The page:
Operation Nemesis was the plot to assassinate the masterminds of the Armenian Genocide. Between 1920 and 1922, the Armenian Revolutionary Army killed eight former Turkish officials and three ‘traitors’ in four different countries. The mission’s name comes from Nemesis, the Greek goddess of retribution and it proved one of the most efficient assassination plots in modern history.
Between 1915 and 1922 the Ottoman Empire’s Young Turk regime deported its Armenian population to Syria where over a million died. After their defeat in WW1, the genocide’s architects fled overseas and were sentenced to death in absentia.
With no one held accountable, a tight-knit group of survivors assumed the duty of revenge. Each member of Operation Nemesis had lost family members in the genocide. One, a 24-year-old engineering student named Soghomon Tehlirian, had lost 85. He would be their leading assassin.
Led by Shahan Natalie, the conspirators drew up a black-list of the two hundred Turkish officials and Armenian informants responsible for the genocide. Chief among them were the ‘Three Pashas’ who led Turkey in WW1 and oversaw the deportation and murder of its Christian minorities. Pasha is a title, not a surname.
As governor of wartime Syria, Djemal ‘the Butcher’ Pasha (above) brutally suppressed the Arab Revolt and oversaw the massacres of Armenians and Assyrians. Three Armenians shot him in Baku, Azerbaijan on July 21st, 1920.
Enver Pasha (above) was the leader of the 1908 Young Turk Revolution and commander-in-chief of the Ottoman army in WW1. He organised the death squads who perpetrated the genocide. After the war, Enver fled to Central Asia, where he helped lead Turkic rebels against the Soviets. On August 5th, 1922 Red Army cavalry commanded by Hagop Melkumov of Operation Nemesis assailed Pasha’s position. Enver Pasha lost the ensuing fight and died by Melkumov’s hand.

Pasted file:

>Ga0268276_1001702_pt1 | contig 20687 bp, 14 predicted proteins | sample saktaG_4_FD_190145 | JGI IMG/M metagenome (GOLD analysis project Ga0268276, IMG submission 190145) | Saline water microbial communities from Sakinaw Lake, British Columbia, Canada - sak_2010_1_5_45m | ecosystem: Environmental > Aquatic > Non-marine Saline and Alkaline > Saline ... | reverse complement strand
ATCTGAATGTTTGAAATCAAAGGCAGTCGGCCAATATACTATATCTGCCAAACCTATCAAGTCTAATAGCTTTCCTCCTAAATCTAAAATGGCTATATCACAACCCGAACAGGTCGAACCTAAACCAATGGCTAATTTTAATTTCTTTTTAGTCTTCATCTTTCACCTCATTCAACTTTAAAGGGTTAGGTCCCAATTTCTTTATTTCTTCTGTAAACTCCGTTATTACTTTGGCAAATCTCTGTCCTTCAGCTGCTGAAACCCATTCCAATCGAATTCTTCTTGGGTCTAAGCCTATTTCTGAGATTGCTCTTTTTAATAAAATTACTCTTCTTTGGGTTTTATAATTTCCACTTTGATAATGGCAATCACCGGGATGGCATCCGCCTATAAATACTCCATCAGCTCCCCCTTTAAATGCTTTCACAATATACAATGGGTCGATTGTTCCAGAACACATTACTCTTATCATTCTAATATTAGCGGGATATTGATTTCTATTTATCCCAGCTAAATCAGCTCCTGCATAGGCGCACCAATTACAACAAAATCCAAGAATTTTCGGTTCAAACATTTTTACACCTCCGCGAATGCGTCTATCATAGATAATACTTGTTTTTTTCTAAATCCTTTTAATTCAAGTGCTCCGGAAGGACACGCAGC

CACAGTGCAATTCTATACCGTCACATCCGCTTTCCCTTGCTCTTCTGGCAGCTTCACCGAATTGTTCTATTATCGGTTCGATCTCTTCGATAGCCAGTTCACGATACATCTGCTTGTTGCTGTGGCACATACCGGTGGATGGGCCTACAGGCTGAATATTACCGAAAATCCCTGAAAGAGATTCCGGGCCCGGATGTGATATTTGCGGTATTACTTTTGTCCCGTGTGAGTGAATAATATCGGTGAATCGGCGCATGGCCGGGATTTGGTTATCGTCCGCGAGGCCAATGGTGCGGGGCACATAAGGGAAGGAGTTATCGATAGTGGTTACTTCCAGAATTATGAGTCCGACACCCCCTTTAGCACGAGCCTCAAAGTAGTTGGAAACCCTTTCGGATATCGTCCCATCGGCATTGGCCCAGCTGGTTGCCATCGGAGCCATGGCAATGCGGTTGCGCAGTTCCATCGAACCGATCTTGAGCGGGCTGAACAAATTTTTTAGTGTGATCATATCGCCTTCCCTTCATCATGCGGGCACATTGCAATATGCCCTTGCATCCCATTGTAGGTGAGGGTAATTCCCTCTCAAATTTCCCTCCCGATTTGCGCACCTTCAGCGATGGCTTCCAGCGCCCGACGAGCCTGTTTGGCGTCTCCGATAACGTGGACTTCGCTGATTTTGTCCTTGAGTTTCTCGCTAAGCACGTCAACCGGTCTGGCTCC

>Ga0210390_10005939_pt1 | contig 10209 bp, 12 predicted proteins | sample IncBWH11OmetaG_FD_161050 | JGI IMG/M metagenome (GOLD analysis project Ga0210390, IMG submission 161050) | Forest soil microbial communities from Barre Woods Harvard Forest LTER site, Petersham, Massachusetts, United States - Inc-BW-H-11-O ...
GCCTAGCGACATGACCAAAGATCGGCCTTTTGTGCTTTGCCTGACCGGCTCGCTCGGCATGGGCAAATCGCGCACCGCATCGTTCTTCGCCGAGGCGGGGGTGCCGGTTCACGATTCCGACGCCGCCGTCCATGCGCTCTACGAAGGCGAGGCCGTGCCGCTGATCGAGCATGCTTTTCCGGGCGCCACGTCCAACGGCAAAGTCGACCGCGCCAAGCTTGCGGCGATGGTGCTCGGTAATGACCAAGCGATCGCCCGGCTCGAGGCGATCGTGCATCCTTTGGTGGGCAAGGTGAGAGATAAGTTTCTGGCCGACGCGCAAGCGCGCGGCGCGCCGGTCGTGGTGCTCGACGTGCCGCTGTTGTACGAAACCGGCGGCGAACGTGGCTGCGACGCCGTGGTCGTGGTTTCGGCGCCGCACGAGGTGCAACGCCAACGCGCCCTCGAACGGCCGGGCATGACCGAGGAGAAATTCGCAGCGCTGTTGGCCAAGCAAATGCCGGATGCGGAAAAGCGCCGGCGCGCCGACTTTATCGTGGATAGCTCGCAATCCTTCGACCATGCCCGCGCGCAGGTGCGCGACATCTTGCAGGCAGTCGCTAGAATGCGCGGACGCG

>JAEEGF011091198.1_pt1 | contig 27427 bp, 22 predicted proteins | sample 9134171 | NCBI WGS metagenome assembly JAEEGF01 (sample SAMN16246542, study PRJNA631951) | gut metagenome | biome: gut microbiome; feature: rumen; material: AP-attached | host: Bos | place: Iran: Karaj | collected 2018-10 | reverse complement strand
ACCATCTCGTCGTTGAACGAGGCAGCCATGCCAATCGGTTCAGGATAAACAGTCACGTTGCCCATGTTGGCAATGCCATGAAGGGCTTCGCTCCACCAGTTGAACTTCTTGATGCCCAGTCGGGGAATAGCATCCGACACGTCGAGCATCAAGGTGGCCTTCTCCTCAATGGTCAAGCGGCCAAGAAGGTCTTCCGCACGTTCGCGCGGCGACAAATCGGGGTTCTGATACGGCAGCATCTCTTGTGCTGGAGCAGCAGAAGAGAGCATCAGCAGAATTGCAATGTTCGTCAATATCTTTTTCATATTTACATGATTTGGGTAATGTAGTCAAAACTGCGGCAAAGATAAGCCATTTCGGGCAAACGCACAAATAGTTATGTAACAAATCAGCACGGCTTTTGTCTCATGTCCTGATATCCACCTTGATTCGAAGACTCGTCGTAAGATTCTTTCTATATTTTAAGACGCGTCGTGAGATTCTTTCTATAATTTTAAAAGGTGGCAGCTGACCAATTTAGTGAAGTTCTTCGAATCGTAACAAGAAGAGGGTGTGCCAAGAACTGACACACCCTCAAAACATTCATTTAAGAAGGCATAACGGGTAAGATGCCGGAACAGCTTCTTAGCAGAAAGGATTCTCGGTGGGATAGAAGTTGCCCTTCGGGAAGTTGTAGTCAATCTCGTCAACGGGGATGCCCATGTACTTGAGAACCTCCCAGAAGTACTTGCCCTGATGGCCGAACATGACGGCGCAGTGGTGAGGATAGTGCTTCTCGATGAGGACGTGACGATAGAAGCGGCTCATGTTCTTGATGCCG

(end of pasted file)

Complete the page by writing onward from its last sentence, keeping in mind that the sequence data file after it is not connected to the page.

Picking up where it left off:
Talat Pasha was the ‘number one” target. As minister of the interior, it was he who issued the resettlement order and proclaimed that for Turkey to prevail, the Armenians had to go. In 1920 he was living in Berlin under a different name.
Shahan Natalie told Tehlirian:
“You blow up the skull of the Number One nation-murderer and you don’t try to flee. You stand there, your foot on the corpse and surrender to the police, who will come and handcuff you.”
The plan was to make the trial publicise Talat’s crimes.
On March 21st, 1921 Tehlirian did as ordered. He approached Pasha in broad daylight, declared ‘this is for my mother’ and shot him dead. The police arrived immediately and arrested Tehlirian without resistance. When the judge asked if Tehlirian felt remorse, the accused replied:
“I do not consider myself guilty because my conscience is clear. I have killed a man, but I am not a murderer.”
The trial explored whether Talat was responsible for the destruction of innocent Armenians as Tehlirian claimed. German officers present in Turkey during the war testified on his behalf. Tehlirian made a convincing case and within one hour the jury agreed. They acquitted him on grounds of temporary insanity.
Enter Raphael Lemkin. A Polish-Jewish lawyer, he had studied historical atrocities and found their perpetrators were seldom punished. The case of Soghomon Tehlirian fascinated and inspired him. Lemkin coined the term ‘genocide’ in 1943 as his own family perished in the Holocaust.
In his view, Tehlirian’s actions were justified. “Why is a man punished when he kills another man?” he asked. “Why is the killing of a million a lesser crime than the killing of a single individual?” In 1948, genocide made international law and was declared a crime against humanity.